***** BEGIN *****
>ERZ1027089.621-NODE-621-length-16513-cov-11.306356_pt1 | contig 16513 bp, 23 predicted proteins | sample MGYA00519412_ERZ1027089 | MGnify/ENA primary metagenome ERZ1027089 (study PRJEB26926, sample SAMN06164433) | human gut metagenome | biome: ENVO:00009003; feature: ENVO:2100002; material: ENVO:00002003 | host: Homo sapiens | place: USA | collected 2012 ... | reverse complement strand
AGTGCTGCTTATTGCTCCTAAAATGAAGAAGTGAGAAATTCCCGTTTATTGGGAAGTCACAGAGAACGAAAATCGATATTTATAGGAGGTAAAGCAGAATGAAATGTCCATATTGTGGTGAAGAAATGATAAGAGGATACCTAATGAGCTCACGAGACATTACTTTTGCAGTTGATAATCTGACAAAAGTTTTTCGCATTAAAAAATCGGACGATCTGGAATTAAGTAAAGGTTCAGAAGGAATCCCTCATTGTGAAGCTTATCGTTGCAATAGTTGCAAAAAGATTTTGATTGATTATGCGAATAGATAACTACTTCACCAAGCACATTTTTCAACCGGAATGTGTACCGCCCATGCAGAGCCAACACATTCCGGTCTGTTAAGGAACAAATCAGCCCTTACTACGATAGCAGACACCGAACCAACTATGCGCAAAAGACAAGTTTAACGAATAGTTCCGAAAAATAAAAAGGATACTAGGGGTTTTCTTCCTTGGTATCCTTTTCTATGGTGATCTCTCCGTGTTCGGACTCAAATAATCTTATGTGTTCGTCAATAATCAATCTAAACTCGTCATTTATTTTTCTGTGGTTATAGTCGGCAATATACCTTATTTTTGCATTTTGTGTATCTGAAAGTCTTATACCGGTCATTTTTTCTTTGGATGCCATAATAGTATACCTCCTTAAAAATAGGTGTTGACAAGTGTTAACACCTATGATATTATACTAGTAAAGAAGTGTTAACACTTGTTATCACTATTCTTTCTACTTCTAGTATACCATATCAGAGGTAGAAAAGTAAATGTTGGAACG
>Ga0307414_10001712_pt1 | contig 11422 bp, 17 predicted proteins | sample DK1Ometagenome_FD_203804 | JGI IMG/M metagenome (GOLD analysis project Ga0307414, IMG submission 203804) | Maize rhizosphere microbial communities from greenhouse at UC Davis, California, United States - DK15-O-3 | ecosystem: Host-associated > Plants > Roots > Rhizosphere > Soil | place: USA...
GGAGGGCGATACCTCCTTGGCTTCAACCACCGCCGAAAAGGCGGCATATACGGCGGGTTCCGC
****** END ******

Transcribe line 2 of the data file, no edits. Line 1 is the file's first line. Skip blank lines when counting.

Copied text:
AGTGCTGCTTATTGCTCCTAAAATGAAGAAGTGAGAAATTCCCGTTTATTGGGAAGTCACAGAGAACGAAAATCGATATTTATAGGAGGTAAAGCAGAATGAAATGTCCATATTGTGGTGAAGAAATGATAAGAGGATACCTAATGAGCTCACGAGACATTACTTTTGCAGTTGATAATCTGACAAAAGTTTTTCGCATTAAAAAATCGGACGATCTGGAATTAAGTAAAGGTTCAGAAGGAATCCCTCATTGTGAAGCTTATCGTTGCAATAGTTGCAAAAAGATTTTGATTGATTATGCGAATAGATAACTACTTCACCAAGCACATTTTTCAACCGGAATGTGTACCGCCCATGCAGAGCCAACACATTCCGGTCTGTTAAGGAACAAATCAGCCCTTACTACGATAGCAGACACCGAACCAACTATGCGCAAAAGACAAGTTTAACGAATAGTTCCGAAAAATAAAAAGGATACTAGGGGTTTTCTTCCTTGGTATCCTTTTCTATGGTGATCTCTCCGTGTTCGGACTCAAATAATCTTATGTGTTCGTCAATAATCAATCTAAACTCGTCATTTATTTTTCTGTGGTTATAGTCGGCAATATACCTTATTTTTGCATTTTGTGTATCTGAAAGTCTTATACCGGTCATTTTTTCTTTGGATGCCATAATAGTATACCTCCTTAAAAATAGGTGTTGACAAGTGTTAACACCTATGATATTATACTAGTAAAGAAGTGTTAACACTTGTTATCACTATTCTTTCTACTTCTAGTATACCATATCAGAGGTAGAAAAGTAAATGTTGGAACG